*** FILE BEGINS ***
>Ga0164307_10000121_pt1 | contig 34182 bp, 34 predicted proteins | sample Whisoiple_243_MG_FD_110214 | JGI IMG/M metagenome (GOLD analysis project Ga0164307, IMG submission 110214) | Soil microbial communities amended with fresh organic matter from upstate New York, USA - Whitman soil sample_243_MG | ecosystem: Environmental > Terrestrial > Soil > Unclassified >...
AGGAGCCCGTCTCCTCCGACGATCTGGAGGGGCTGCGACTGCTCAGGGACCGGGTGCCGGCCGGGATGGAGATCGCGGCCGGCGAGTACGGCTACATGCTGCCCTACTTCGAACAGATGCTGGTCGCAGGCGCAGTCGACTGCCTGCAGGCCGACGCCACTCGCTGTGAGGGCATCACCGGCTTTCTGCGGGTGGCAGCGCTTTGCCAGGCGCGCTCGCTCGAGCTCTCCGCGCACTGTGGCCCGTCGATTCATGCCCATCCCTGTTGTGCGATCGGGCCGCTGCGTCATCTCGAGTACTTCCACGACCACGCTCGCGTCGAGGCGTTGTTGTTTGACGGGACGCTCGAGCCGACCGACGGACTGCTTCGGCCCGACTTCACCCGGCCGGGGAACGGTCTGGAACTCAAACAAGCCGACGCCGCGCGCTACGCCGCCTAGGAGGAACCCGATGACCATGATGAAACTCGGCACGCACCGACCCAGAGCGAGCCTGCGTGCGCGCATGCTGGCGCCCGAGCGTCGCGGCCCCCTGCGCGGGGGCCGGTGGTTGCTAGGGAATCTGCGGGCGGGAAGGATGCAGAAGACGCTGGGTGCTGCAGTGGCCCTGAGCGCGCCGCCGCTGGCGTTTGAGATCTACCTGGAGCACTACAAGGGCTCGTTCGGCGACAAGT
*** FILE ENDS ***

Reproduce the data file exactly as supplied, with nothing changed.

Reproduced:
>Ga0164307_10000121_pt1 | contig 34182 bp, 34 predicted proteins | sample Whisoiple_243_MG_FD_110214 | JGI IMG/M metagenome (GOLD analysis project Ga0164307, IMG submission 110214) | Soil microbial communities amended with fresh organic matter from upstate New York, USA - Whitman soil sample_243_MG | ecosystem: Environmental > Terrestrial > Soil > Unclassified >...
AGGAGCCCGTCTCCTCCGACGATCTGGAGGGGCTGCGACTGCTCAGGGACCGGGTGCCGGCCGGGATGGAGATCGCGGCCGGCGAGTACGGCTACATGCTGCCCTACTTCGAACAGATGCTGGTCGCAGGCGCAGTCGACTGCCTGCAGGCCGACGCCACTCGCTGTGAGGGCATCACCGGCTTTCTGCGGGTGGCAGCGCTTTGCCAGGCGCGCTCGCTCGAGCTCTCCGCGCACTGTGGCCCGTCGATTCATGCCCATCCCTGTTGTGCGATCGGGCCGCTGCGTCATCTCGAGTACTTCCACGACCACGCTCGCGTCGAGGCGTTGTTGTTTGACGGGACGCTCGAGCCGACCGACGGACTGCTTCGGCCCGACTTCACCCGGCCGGGGAACGGTCTGGAACTCAAACAAGCCGACGCCGCGCGCTACGCCGCCTAGGAGGAACCCGATGACCATGATGAAACTCGGCACGCACCGACCCAGAGCGAGCCTGCGTGCGCGCATGCTGGCGCCCGAGCGTCGCGGCCCCCTGCGCGGGGGCCGGTGGTTGCTAGGGAATCTGCGGGCGGGAAGGATGCAGAAGACGCTGGGTGCTGCAGTGGCCCTGAGCGCGCCGCCGCTGGCGTTTGAGATCTACCTGGAGCACTACAAGGGCTCGTTCGGCGACAAGT